Watch your self-talk. Perhaps you are talking to yourself too harshly or you are allowing other people’s words to discourage you.

Be in the accompany of encouragers. Stay away from the negative people.

Refine your purpose and tighten the loose ends. Affirm yourself the purpose and tell yourself you can overcome. Practise your self-talk that affirms and be flexible.

A nugget for the lack of resilience: Be flexible otherwise you will break.

Next time when crisis hits, you can bounce back easily.

Turn your ‘lack’ into arches

Managing these ‘lack’ is critical during start-up especially you can’t see results immediately.

Imagine if you build a structure on top of a hollow ground, when pressure comes, the collapse is great.

Managing your lack is like turning the hollow space into an arch, which allows it to support the pressure from on top.

Bridges are built on arches joint below, which can sustain great pressure above with thousands of cars coming through daily.

You are the architect of your start-up, spare a little thought over your ‘lack’, turn them into arches by applying the principle of “Pillar of Fire”.

In application to entrepreneur’s start-up journey, identify your ‘internal risk’ or ‘lack’ before you build anything on top. This step is important, remember the ‘pillar of fire’ lights the way in dark, this allows the Children of Israel to identify the potential danger, this safeguard their journey towards the Promised Land.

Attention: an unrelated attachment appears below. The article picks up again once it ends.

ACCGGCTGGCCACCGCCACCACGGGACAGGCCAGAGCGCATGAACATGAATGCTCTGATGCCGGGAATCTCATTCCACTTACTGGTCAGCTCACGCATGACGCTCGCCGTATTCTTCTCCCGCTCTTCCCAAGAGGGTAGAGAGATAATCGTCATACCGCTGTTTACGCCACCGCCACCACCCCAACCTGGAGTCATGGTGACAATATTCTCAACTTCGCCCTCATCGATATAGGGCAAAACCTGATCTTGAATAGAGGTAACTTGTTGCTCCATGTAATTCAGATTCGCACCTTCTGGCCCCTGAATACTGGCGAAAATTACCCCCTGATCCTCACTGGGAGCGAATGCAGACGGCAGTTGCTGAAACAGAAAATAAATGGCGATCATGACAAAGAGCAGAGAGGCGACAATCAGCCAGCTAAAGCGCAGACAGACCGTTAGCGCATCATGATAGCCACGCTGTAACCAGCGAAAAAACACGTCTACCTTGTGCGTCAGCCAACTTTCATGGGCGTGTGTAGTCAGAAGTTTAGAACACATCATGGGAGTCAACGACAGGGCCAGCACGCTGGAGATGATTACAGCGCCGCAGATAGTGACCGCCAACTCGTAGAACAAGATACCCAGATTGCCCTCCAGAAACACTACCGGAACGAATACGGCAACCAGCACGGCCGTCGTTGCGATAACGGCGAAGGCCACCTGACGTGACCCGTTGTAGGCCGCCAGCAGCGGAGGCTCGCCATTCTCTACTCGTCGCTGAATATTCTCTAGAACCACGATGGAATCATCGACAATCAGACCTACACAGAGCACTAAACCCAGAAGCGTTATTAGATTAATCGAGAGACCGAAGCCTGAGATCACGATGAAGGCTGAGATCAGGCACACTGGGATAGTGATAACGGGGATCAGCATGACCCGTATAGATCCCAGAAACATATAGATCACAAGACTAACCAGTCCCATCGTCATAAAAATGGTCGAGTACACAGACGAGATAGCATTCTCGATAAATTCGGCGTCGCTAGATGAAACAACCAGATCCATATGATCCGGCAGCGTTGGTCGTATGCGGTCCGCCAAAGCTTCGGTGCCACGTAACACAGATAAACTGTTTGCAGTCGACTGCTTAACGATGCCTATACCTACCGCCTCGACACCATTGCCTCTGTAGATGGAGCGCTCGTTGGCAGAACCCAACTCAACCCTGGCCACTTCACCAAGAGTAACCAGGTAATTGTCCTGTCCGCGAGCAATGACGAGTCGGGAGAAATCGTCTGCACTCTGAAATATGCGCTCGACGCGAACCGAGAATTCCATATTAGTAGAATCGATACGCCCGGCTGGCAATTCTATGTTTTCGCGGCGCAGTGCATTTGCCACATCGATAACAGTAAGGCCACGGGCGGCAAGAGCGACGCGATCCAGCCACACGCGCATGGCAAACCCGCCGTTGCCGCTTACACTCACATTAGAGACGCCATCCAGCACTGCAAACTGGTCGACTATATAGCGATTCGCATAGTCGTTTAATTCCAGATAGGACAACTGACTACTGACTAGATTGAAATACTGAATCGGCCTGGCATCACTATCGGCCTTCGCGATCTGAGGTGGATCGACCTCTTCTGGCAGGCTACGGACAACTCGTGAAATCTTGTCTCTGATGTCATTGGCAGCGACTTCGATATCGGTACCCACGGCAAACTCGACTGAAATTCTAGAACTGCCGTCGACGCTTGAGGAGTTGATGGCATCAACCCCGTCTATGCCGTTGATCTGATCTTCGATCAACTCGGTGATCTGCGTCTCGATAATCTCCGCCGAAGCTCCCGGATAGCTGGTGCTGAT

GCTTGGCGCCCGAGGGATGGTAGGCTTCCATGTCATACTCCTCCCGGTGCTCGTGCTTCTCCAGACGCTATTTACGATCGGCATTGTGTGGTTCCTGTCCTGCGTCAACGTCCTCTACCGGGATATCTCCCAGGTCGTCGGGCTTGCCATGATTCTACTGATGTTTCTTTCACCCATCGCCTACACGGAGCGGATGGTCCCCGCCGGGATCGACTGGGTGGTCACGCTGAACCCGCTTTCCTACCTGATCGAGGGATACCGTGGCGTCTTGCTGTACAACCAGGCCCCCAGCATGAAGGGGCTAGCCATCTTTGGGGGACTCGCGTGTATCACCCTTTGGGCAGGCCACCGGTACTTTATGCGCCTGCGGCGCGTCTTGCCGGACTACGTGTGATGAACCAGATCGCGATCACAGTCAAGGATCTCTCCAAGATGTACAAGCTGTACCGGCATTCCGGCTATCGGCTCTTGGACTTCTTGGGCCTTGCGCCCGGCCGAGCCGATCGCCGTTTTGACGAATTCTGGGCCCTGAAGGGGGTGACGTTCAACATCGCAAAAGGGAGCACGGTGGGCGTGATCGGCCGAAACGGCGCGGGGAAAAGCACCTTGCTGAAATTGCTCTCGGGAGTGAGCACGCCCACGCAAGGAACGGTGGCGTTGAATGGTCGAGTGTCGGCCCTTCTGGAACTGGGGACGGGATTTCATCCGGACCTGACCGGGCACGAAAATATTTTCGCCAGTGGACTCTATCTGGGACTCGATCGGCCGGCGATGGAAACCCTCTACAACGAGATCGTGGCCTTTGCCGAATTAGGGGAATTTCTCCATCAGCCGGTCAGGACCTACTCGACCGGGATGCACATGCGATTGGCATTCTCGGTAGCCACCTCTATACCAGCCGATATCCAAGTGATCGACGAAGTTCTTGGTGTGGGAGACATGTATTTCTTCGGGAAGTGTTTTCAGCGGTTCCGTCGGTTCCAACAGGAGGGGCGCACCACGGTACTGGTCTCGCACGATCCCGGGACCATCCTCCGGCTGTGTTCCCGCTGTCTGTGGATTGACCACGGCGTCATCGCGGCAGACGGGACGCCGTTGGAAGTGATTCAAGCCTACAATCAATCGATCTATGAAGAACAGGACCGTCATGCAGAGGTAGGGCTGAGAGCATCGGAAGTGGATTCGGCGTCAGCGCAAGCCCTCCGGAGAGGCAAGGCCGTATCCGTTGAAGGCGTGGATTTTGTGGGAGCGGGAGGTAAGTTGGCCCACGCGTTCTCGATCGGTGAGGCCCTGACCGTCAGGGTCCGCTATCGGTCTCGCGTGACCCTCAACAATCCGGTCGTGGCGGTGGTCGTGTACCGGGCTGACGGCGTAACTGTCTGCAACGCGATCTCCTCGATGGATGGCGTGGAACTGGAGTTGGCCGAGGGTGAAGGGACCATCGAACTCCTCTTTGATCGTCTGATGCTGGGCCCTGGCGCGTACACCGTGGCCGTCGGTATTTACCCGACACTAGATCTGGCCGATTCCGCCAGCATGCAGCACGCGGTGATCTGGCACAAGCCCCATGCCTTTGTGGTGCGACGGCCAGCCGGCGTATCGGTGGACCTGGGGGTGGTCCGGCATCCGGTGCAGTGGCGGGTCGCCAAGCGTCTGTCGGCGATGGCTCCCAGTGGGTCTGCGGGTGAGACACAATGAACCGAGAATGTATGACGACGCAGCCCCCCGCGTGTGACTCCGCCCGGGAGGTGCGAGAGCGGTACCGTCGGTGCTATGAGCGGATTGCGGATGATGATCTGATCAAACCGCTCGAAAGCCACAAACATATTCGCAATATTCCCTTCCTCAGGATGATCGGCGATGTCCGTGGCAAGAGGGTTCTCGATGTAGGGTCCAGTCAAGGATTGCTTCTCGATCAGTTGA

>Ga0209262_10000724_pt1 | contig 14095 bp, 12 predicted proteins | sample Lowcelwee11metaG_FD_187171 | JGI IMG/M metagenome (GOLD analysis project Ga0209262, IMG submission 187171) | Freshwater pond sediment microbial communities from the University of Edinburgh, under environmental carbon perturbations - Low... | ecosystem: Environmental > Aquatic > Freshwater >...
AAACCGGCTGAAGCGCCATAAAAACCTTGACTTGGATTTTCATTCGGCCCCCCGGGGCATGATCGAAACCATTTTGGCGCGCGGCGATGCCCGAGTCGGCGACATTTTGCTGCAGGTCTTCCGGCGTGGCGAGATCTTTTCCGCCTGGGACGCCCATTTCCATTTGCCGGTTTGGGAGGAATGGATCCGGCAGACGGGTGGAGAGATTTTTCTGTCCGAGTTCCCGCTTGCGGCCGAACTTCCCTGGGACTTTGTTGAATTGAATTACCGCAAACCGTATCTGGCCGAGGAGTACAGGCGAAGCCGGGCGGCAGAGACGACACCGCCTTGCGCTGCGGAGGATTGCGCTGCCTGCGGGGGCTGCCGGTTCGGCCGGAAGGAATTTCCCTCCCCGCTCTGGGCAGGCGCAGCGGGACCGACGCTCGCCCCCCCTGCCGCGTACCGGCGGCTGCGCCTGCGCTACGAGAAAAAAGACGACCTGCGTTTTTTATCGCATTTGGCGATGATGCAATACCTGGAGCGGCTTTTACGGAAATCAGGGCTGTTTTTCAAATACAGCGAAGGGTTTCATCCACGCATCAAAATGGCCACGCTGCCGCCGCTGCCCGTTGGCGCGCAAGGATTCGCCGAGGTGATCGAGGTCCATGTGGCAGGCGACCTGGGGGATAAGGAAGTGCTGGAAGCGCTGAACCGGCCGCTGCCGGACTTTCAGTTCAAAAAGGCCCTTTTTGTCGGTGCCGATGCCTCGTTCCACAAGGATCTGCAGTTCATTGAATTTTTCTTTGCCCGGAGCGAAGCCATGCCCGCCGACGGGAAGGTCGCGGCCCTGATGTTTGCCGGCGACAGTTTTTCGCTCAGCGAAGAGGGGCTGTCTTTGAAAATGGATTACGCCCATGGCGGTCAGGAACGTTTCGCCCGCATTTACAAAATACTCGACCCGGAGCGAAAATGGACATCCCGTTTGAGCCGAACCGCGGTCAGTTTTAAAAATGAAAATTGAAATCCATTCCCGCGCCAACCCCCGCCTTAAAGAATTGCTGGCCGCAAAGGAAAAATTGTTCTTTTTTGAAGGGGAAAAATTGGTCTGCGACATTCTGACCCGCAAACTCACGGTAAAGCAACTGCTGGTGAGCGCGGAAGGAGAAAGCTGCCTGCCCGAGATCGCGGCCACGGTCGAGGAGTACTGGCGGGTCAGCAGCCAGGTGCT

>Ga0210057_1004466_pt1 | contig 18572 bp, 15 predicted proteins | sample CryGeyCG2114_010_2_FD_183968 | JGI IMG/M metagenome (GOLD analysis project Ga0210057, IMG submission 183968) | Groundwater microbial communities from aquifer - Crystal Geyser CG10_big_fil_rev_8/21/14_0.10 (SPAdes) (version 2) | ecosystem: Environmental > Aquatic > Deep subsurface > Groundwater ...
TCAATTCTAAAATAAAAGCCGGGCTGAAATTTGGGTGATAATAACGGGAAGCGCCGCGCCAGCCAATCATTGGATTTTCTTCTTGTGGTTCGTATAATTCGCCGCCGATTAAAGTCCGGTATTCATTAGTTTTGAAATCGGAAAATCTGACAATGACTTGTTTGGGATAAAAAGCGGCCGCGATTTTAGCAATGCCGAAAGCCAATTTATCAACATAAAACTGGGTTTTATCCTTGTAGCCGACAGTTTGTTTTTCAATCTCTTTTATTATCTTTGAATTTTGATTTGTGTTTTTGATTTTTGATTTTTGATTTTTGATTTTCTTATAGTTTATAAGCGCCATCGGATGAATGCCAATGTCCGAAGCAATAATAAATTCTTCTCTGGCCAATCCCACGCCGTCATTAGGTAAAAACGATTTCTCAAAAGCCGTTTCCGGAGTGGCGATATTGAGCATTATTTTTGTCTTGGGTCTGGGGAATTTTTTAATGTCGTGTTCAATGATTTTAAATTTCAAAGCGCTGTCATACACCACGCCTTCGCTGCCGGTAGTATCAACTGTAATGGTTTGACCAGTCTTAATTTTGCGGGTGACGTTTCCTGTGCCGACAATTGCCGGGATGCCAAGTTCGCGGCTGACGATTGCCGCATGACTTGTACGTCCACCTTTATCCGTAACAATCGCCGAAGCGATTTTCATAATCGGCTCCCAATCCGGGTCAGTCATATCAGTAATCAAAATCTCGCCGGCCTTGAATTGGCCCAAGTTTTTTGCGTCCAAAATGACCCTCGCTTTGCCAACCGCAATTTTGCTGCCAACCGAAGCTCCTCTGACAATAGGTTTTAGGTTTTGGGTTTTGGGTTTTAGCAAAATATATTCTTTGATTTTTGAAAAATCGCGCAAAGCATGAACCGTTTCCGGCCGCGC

Last but not the least, be well-versed of your own lack, work hard to turn them into strength, you will see success rather than unexpected collapse along the way.

Stay tuned for the next and final article in the series:

Ancient Secrets for the 21st Century Entrepreneur: “NO TURNING BACK”!




[6 of 8] Ancient Principles for the 21st Century Entrepreneur Risk Management for Start-up

Following the Children of Israel into the Wilderness VII

Risk management for start-up is an important issue to consider for the entrepreneurs.

First thing first, let’s refer to the Biblical context again.

“By day the LORD went ahead of them in a pillar of cloud to guide them on their way and by night in a pillar of fire to give them light, so that they could travel by day or night.”  Exodus 13:21, The Holy Bible

So far, we have been following the Children of Israel into the wilderness. As they went on their way, there were pillar of cloud and pillar of fire to lead them. Pillar of cloud was for the day, pillar of fire was for the night.

What would you expect when if you were wandering on foot in an uninhibited land?

It spells DANGER… especially at night when the vision is not clear.